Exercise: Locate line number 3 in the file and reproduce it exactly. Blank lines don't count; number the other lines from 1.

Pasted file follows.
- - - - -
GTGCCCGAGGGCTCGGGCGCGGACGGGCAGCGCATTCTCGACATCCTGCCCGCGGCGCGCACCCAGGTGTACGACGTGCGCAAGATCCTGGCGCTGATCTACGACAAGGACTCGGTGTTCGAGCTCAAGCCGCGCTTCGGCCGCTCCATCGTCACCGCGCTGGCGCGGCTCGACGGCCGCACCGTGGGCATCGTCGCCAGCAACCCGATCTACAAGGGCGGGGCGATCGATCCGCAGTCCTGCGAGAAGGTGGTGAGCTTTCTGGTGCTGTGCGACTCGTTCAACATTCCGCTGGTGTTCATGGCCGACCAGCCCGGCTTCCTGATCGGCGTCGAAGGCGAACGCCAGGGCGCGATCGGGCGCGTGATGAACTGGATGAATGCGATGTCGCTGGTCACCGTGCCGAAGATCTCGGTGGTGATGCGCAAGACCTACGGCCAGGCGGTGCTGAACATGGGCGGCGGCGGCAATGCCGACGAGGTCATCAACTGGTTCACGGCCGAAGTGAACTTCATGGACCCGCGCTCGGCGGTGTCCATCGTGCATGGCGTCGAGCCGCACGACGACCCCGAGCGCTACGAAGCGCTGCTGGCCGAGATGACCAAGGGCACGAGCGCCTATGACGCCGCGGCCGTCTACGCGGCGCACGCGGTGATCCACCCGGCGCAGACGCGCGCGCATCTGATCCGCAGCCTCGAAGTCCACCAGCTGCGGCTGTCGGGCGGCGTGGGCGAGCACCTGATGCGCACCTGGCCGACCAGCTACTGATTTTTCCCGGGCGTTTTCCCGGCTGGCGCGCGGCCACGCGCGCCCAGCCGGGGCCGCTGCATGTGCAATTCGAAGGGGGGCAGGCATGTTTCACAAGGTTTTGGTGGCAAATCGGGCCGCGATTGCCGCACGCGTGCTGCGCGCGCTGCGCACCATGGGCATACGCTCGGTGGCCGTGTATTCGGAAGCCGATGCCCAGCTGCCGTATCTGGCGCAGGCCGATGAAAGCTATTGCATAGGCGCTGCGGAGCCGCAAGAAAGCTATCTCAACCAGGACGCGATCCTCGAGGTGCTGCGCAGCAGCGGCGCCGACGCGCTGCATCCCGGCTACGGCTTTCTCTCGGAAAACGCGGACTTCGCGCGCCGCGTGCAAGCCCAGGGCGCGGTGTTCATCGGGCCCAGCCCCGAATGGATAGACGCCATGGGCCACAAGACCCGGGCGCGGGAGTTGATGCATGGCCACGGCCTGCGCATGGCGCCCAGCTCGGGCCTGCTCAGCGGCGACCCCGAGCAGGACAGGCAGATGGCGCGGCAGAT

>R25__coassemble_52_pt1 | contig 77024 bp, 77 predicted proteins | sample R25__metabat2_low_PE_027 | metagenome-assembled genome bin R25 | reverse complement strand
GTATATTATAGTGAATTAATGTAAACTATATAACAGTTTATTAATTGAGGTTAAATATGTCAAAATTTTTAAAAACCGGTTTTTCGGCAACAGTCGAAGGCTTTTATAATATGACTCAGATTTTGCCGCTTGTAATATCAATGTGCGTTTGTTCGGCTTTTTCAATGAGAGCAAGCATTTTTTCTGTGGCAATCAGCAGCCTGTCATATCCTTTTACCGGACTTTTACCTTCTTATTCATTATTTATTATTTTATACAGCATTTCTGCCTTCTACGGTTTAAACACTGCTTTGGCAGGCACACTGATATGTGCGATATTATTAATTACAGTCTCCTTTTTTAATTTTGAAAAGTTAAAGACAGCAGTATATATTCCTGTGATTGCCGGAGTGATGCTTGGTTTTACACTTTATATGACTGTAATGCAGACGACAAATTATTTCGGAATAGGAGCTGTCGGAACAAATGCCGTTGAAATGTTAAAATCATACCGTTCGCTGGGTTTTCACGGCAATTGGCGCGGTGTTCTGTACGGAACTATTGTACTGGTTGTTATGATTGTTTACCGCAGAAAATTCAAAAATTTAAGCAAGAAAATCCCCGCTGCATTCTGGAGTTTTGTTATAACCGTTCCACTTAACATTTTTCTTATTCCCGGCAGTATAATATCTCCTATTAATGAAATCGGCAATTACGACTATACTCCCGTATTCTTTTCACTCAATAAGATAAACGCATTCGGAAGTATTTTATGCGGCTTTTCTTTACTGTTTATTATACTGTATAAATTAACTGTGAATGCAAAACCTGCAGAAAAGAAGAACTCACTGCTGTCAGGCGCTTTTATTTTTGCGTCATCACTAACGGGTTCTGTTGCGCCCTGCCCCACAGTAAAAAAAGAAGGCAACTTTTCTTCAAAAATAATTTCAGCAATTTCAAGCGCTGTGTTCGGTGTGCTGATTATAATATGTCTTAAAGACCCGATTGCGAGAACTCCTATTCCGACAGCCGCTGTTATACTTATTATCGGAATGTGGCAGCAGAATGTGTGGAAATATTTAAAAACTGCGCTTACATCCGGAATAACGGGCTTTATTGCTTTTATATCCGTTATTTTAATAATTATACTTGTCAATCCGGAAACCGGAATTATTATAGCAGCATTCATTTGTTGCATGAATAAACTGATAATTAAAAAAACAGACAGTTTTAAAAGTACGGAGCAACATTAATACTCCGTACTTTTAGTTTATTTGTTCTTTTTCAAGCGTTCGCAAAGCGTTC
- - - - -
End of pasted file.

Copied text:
GTATATTATAGTGAATTAATGTAAACTATATAACAGTTTATTAATTGAGGTTAAATATGTCAAAATTTTTAAAAACCGGTTTTTCGGCAACAGTCGAAGGCTTTTATAATATGACTCAGATTTTGCCGCTTGTAATATCAATGTGCGTTTGTTCGGCTTTTTCAATGAGAGCAAGCATTTTTTCTGTGGCAATCAGCAGCCTGTCATATCCTTTTACCGGACTTTTACCTTCTTATTCATTATTTATTATTTTATACAGCATTTCTGCCTTCTACGGTTTAAACACTGCTTTGGCAGGCACACTGATATGTGCGATATTATTAATTACAGTCTCCTTTTTTAATTTTGAAAAGTTAAAGACAGCAGTATATATTCCTGTGATTGCCGGAGTGATGCTTGGTTTTACACTTTATATGACTGTAATGCAGACGACAAATTATTTCGGAATAGGAGCTGTCGGAACAAATGCCGTTGAAATGTTAAAATCATACCGTTCGCTGGGTTTTCACGGCAATTGGCGCGGTGTTCTGTACGGAACTATTGTACTGGTTGTTATGATTGTTTACCGCAGAAAATTCAAAAATTTAAGCAAGAAAATCCCCGCTGCATTCTGGAGTTTTGTTATAACCGTTCCACTTAACATTTTTCTTATTCCCGGCAGTATAATATCTCCTATTAATGAAATCGGCAATTACGACTATACTCCCGTATTCTTTTCACTCAATAAGATAAACGCATTCGGAAGTATTTTATGCGGCTTTTCTTTACTGTTTATTATACTGTATAAATTAACTGTGAATGCAAAACCTGCAGAAAAGAAGAACTCACTGCTGTCAGGCGCTTTTATTTTTGCGTCATCACTAACGGGTTCTGTTGCGCCCTGCCCCACAGTAAAAAAAGAAGGCAACTTTTCTTCAAAAATAATTTCAGCAATTTCAAGCGCTGTGTTCGGTGTGCTGATTATAATATGTCTTAAAGACCCGATTGCGAGAACTCCTATTCCGACAGCCGCTGTTATACTTATTATCGGAATGTGGCAGCAGAATGTGTGGAAATATTTAAAAACTGCGCTTACATCCGGAATAACGGGCTTTATTGCTTTTATATCCGTTATTTTAATAATTATACTTGTCAATCCGGAAACCGGAATTATTATAGCAGCATTCATTTGTTGCATGAATAAACTGATAATTAAAAAAACAGACAGTTTTAAAAGTACGGAGCAACATTAATACTCCGTACTTTTAGTTTATTTGTTCTTTTTCAAGCGTTCGCAAAGCGTTC